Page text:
How do jazz musicians learn to improvise?

The 100 most important jazz standards

>> Jazz standards> Play by heart

Play by heart [2/4]

For any ambitious jazz musician, it is highly recommended to memorize jazz standards that are played over and over as quickly as possible. The goal should be to only use a realbook during sessions for pieces that are seldom played or, ideally, to leave it at home entirely.

The minute-long leafing through the notes and the tiring discussions about the next piece, until the lowest common denominator of all musicians (and real books) present, does not seem particularly professional.

In addition, the aim is to break away from the notes in jazz improvisation. Jazz is more than just reacting reflexively to chord symbols that the eye sees chorus after chorus on the sheet of music. Of course everyone starts like this, but the development should continue. It is important e.g.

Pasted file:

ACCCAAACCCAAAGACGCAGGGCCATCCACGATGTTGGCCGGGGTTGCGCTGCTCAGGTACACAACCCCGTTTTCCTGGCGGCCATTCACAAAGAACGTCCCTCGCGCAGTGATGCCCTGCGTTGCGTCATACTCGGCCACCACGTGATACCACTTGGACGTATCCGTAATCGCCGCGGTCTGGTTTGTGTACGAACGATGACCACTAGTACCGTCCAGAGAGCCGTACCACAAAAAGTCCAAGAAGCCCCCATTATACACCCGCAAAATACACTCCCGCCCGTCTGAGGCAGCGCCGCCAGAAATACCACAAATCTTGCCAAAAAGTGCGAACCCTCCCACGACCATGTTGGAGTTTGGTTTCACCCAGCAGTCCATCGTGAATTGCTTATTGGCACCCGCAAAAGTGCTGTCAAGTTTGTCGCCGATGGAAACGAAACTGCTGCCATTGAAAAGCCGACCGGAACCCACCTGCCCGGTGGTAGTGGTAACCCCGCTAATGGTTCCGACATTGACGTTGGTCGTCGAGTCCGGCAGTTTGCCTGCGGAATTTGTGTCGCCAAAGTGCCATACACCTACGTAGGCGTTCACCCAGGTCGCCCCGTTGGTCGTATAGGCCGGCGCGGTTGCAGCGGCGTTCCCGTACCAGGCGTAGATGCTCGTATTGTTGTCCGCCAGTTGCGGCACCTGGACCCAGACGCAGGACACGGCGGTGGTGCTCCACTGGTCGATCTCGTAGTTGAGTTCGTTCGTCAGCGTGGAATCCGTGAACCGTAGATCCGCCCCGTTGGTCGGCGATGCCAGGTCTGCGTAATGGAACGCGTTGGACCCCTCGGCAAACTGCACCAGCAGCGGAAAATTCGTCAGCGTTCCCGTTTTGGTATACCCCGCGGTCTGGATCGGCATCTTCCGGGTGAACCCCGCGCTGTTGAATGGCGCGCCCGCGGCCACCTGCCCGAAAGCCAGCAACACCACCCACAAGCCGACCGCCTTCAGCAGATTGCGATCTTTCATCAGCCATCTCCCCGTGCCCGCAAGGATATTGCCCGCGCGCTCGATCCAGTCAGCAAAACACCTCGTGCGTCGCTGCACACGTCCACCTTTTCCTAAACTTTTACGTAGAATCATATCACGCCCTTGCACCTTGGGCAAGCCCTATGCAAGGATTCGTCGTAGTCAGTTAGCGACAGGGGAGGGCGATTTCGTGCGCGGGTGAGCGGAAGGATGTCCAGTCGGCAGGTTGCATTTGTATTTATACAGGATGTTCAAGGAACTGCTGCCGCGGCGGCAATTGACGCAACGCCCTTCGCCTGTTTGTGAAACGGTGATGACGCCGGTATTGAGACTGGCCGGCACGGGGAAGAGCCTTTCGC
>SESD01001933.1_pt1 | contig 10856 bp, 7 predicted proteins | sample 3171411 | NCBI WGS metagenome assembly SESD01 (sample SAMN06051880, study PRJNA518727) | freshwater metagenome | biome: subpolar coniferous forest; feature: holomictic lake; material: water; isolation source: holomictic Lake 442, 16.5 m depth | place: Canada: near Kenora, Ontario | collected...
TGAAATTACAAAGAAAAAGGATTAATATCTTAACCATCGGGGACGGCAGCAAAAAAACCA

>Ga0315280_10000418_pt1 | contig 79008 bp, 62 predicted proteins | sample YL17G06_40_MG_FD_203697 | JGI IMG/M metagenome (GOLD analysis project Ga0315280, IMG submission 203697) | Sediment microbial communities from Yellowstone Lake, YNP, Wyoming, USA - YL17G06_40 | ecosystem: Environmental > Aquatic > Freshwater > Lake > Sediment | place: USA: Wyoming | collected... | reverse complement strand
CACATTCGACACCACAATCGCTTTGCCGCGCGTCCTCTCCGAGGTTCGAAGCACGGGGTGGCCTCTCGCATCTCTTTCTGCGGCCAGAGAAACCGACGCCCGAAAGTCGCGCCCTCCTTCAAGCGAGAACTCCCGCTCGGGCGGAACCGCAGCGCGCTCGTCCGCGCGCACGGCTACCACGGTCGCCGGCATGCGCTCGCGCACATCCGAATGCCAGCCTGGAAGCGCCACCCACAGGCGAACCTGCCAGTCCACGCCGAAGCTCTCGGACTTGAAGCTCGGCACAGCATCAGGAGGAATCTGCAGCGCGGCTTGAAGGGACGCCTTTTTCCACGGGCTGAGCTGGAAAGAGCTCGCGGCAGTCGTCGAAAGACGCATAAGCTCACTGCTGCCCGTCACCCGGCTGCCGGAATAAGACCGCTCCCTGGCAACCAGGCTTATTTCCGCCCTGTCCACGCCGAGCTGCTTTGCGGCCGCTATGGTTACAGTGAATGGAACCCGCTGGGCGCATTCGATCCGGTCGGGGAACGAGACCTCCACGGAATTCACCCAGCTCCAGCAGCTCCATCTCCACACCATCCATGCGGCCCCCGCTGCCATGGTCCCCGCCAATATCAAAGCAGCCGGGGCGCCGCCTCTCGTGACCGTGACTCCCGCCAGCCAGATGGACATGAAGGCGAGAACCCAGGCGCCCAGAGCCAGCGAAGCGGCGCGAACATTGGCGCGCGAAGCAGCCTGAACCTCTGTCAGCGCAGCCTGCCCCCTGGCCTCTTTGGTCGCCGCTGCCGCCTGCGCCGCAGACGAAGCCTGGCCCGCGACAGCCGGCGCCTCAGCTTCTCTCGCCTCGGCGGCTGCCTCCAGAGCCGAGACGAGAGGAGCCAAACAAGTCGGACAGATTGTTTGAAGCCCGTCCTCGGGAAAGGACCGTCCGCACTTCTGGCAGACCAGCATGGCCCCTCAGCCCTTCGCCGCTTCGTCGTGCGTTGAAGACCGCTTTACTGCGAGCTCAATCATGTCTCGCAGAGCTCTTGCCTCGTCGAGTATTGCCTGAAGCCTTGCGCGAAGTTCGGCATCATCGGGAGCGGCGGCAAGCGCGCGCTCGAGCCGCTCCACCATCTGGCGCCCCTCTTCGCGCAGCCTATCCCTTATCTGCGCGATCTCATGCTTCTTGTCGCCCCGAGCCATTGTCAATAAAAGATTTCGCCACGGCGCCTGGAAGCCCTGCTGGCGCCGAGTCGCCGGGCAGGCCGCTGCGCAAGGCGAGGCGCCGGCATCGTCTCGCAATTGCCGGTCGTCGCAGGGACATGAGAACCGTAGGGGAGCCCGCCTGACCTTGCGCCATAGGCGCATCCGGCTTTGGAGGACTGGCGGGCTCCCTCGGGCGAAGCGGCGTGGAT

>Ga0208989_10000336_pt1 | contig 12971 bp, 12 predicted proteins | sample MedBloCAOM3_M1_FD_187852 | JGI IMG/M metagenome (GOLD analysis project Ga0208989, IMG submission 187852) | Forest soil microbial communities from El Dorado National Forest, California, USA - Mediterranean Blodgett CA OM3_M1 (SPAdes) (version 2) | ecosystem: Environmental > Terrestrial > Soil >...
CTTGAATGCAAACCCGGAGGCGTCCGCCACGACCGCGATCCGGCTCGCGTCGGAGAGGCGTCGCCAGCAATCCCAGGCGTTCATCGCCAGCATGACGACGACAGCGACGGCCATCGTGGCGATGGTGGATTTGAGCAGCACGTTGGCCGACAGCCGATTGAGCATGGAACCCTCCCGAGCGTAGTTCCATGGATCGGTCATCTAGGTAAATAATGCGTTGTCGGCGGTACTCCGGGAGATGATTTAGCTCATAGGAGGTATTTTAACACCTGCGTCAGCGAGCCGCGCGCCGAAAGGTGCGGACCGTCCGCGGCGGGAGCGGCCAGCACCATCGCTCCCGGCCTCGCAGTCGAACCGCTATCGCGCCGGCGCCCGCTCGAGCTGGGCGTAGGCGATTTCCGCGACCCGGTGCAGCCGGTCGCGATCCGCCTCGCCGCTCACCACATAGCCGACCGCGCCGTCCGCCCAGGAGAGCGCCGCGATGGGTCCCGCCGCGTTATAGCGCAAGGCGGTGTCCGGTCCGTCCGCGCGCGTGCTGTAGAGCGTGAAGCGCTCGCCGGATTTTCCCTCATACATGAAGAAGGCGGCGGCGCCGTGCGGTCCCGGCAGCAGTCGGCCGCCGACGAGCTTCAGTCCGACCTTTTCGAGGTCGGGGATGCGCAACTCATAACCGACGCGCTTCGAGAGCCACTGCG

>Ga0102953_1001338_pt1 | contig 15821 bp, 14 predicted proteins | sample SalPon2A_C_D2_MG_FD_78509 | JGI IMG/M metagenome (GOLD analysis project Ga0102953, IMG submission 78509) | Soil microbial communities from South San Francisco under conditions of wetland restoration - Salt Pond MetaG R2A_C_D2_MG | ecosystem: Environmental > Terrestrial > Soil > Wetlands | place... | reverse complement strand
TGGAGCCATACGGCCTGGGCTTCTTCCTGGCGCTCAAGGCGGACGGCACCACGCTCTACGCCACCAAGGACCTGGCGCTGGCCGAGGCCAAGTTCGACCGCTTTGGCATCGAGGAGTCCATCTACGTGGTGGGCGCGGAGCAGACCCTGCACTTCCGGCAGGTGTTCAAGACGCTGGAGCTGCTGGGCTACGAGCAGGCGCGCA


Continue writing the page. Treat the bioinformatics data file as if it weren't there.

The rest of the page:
• actively listening to the other musicians in the band
  • to pick up on or respond to melodic or rhythmic motifs of fellow musicians
  • to develop a feeling for the form so that you no longer have to count the bars
  • to think in bigger arcs when improvising

For all of this, jazz notes are only a hindrance. So get away with it! Your own ears are the best sheet of music!

There are musicians who know 500 or even more than 1000 jazz standards by heart. But if you don't know a single one by heart, you shouldn't despair immediately. The first minimum goal could be to learn the 25 most frequently played in the sessions of the regional jazz scene within a year. That would be a new piece about every two weeks. There are some tips on the next page.